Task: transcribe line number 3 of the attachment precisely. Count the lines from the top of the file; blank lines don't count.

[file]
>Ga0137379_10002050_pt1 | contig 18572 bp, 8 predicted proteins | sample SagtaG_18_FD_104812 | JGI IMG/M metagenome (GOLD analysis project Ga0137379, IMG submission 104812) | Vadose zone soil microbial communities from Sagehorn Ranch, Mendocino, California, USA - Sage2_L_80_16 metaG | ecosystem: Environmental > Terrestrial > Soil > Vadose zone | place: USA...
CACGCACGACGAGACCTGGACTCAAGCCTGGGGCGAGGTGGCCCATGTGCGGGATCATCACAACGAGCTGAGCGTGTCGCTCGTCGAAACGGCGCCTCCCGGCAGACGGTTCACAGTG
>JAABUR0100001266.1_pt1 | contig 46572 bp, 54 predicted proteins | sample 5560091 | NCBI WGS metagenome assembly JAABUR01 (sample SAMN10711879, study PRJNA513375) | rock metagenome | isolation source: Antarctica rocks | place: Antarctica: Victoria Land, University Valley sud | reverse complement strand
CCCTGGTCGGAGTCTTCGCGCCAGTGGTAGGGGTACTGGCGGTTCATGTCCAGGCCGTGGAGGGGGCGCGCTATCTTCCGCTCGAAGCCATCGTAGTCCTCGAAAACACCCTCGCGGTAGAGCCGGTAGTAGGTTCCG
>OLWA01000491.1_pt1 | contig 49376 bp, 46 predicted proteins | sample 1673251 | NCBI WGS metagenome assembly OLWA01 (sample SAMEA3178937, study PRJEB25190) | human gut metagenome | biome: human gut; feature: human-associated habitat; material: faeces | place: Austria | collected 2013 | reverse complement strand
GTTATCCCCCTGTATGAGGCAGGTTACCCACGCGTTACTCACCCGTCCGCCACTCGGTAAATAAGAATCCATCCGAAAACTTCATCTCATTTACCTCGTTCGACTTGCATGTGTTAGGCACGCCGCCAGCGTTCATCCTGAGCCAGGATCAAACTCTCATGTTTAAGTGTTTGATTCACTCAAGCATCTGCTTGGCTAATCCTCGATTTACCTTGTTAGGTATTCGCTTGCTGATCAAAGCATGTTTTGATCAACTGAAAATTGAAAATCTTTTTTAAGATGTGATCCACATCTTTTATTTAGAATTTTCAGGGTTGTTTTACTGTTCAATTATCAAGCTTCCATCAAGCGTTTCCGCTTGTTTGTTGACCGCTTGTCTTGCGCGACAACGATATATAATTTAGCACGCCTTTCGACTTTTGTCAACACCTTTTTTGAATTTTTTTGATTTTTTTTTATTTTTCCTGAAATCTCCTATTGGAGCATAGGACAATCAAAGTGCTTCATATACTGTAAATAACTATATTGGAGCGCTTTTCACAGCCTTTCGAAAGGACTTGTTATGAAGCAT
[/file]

>JAABUR0100001266.1_pt1 | contig 46572 bp, 54 predicted proteins | sample 5560091 | NCBI WGS metagenome assembly JAABUR01 (sample SAMN10711879, study PRJNA513375) | rock metagenome | isolation source: Antarctica rocks | place: Antarctica: Victoria Land, University Valley sud | reverse complement strand